The UX designer industry is one of the most rapidly growing industries in the world with a predicted 30% increase over the coming years, which is far above the average job sector growth percentage. With this in mind, it’s safe to say that becoming a UX designer is one of the best creative job roles to be securing, but that doesn’t mean the job-seeking sector is any less competitive.

With an extremely appealing average wage of $95,000 per year, companies and businesses want to make sure they’re securing the best talent for their vacancies. To help you secure the all-important interviews, here’s everything you need to know about writing a killer UX designer resume.

1. Overloading Your Resume With Information

Although you might be an extremely talented UX designer with a tonne of experience behind you that you want to share with your recruiter, these individuals don’t have all day to read through your resume, and it can actually put them off.

This means refining your resume to include only the experience that is relevant to the job role that you’re applying and making sure you streamline your overall resume, ideally to a single page. Remember that you should be including a portfolio alongside your resume for showcasing your experience.

2. Including Your UX Portfolio

A vital part of a UX designer application is your portfolio. This should be delivered alongside your application, either in a hardcopy or as an easily-accessible link to your website or digital copy.

Your portfolio is your chance to stand out from the other applicants and to showcase your skills and what you can achieve for the business. This is your opportunity to share your creativity.

3. Don’t Forget To Master The Basics

This is potentially one of the most common mistakes that UX designers make during the job application process. It’s so easy to fall into the trap of trying to include all the right information that is relevant to the job role that you’re applying for and refine your content, so it’s easily digestible that you forget the basics of resume writing.

“It’s vital for ease of readability that you keep the proper format of contact details at the top of your resume followed by sub-headed sections that break up your resume. Be sure to proofread your resume and make sure your contact details are accurate! Also, keep your resume in a plain text format and save the fancy fonts and colors for your portfolio,” shares Adam Jones, a resume writer for Essay Roo.

4. Using Online UX Resume Tools

When it comes to a UX designer’s resume, accuracy and quality are vital to its success. However, you’re not alone when it comes to achieving this grade of superiority. Here are some online tools that can help you along the way;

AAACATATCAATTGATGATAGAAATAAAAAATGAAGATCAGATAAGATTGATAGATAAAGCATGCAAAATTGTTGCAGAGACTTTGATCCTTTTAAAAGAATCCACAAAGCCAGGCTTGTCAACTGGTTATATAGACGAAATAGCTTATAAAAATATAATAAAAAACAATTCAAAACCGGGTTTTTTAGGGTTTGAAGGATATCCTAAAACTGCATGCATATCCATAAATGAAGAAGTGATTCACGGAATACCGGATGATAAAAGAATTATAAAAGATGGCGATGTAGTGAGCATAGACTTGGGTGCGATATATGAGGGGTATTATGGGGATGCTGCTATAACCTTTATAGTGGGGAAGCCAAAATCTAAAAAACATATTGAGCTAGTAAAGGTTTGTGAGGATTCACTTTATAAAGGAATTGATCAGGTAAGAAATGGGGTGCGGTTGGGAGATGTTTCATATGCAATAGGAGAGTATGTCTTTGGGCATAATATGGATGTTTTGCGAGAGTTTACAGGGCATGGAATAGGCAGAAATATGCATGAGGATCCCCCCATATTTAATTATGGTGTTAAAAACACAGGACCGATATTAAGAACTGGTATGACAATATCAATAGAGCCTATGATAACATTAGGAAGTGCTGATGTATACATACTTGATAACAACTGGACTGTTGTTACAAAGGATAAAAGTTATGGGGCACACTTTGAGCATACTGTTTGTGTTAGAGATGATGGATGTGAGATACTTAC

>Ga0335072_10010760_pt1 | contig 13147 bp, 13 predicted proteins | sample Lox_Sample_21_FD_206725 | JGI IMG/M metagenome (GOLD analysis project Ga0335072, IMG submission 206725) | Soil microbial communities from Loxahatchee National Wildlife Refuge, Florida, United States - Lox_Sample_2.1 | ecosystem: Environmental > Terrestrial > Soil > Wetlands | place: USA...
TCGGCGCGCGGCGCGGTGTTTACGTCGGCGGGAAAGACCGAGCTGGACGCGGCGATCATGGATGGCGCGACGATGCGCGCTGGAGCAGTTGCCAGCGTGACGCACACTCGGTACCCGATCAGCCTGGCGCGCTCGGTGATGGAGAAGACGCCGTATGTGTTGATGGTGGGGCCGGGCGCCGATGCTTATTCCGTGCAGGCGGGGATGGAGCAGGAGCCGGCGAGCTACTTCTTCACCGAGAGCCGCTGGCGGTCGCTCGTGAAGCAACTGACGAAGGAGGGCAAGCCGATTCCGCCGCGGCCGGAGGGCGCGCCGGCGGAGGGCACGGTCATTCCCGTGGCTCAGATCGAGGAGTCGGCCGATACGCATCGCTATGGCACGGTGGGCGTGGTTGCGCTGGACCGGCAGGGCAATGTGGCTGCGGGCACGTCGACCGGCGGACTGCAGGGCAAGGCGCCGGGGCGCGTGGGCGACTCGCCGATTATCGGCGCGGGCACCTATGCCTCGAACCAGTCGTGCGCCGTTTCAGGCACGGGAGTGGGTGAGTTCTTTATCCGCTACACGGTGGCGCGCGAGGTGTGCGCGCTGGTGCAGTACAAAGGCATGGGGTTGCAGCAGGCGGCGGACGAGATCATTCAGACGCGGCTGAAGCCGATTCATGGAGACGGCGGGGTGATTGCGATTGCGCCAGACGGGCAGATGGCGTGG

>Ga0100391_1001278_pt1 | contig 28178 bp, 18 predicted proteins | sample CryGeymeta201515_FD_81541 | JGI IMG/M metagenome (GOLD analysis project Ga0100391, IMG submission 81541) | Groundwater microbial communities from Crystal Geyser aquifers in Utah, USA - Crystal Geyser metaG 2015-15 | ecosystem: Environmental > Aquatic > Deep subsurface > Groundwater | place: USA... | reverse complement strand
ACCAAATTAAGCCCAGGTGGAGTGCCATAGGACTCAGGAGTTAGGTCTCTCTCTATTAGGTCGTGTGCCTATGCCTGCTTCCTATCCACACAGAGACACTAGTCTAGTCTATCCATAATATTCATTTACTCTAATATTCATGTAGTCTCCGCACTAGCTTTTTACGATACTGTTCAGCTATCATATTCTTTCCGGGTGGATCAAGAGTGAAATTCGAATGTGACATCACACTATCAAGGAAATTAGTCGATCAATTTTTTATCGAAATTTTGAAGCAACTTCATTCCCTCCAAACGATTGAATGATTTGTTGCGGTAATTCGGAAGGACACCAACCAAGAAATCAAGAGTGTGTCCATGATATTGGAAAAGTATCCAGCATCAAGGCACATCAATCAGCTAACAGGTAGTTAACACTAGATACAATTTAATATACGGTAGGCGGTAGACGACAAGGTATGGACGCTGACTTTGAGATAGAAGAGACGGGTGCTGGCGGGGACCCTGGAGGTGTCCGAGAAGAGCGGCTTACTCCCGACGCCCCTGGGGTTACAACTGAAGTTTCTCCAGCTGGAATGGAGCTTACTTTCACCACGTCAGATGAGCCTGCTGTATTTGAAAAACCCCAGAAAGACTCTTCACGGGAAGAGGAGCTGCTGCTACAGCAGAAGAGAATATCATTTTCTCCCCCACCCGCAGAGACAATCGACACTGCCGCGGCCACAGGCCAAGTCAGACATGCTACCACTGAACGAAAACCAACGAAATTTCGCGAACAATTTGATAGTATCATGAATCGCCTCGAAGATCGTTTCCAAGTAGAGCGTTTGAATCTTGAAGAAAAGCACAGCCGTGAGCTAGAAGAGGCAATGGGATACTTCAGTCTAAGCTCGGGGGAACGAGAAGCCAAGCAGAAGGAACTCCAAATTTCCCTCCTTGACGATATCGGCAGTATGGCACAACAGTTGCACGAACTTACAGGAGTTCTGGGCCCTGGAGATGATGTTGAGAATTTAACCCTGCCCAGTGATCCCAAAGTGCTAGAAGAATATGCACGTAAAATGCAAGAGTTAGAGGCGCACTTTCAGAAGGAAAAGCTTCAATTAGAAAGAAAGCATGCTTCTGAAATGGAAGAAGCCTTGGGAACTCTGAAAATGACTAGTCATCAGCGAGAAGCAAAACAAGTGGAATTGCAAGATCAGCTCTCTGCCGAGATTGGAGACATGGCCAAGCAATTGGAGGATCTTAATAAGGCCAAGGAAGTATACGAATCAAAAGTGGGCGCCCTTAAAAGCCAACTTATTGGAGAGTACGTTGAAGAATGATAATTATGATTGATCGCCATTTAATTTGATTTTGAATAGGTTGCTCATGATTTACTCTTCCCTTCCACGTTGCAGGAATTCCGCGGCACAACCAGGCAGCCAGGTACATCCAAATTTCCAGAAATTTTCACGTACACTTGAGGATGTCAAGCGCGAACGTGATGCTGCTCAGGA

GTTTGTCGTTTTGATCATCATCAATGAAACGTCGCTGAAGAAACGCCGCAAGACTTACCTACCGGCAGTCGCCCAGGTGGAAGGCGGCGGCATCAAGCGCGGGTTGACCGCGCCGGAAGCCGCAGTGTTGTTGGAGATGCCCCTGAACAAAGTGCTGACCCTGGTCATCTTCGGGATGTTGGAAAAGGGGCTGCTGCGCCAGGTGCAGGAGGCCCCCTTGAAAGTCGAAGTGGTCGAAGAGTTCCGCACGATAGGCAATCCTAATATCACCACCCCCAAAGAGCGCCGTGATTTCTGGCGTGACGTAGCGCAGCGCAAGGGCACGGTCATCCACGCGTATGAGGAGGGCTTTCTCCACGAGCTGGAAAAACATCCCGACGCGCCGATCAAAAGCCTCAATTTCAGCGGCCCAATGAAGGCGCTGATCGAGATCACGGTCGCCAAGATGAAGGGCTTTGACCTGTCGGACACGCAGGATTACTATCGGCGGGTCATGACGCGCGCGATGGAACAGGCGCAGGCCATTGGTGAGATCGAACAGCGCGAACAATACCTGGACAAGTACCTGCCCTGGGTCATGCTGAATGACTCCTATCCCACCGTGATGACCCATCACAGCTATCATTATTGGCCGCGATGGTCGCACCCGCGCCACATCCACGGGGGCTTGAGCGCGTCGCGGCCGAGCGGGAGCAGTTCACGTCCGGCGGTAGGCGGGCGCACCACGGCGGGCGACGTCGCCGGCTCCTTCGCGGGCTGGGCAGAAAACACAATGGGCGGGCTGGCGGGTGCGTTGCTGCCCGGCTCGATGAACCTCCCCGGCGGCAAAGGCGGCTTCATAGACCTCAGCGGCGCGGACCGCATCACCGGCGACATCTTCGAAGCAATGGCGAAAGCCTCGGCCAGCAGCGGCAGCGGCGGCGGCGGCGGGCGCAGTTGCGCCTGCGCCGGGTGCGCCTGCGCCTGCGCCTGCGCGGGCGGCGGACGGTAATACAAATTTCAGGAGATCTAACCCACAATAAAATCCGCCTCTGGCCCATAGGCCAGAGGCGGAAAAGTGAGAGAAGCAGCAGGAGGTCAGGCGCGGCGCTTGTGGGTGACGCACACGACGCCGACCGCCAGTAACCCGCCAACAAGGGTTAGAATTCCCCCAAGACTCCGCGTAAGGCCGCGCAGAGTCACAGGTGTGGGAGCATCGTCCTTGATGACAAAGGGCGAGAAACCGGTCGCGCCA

Grammarix – Free online grammar checker.

Resume Service – A resume building service that can help you with all your resume related queries.

Boomessays – An online writing agency that can help you with improving your resume writing knowledge, as recommended by HuffingtonPost in Write Essays For Me.

Then vs Than – An online writing agency that can help you with improving your resume writing knowledge, as recommended by HuffingtonPost in Write Essays For Me.

Then vs Than and My Writing Way – These two blogs are packed with posts on how to improve your overall grammar knowledge.

Essay Services – An online service that can help you secure and prepare for your interview, as recommended by UK Top Writers.

Easy Word Count – A free online tool for tracking the word count of your resume.

State of Writing – This blog is full of online writing guides you can follow for a professionally laid-out resume.

Elite Assignment Help – An online writing service that can write your resume for you on your behalf.

Cite It In – A free online tool you can use to add citations and references to your resume professionally.

5. The Work Experience/Skills Section

This is perhaps the most important part of your UX resume. If you’re an experienced UX designer, your experience will be the most important aspect that you’ll want to focus on. This is because hiring companies will want to see what work you have done in the past and what you have achieved during your UX career.

On the other hand, if you’re a junior UX designer, and you’ve recently come out of education, focus more on the skills and educational sections of your resume, including examples of projects you’ve worked in in the past, what qualifications you’ve earned and how you can apply your skills to the real-life situations the company would have described in the job description.

The following two tabs change content below.'
Mary Walton blogs at Simple Grad, her website where she reviews online writing services and blogs about education.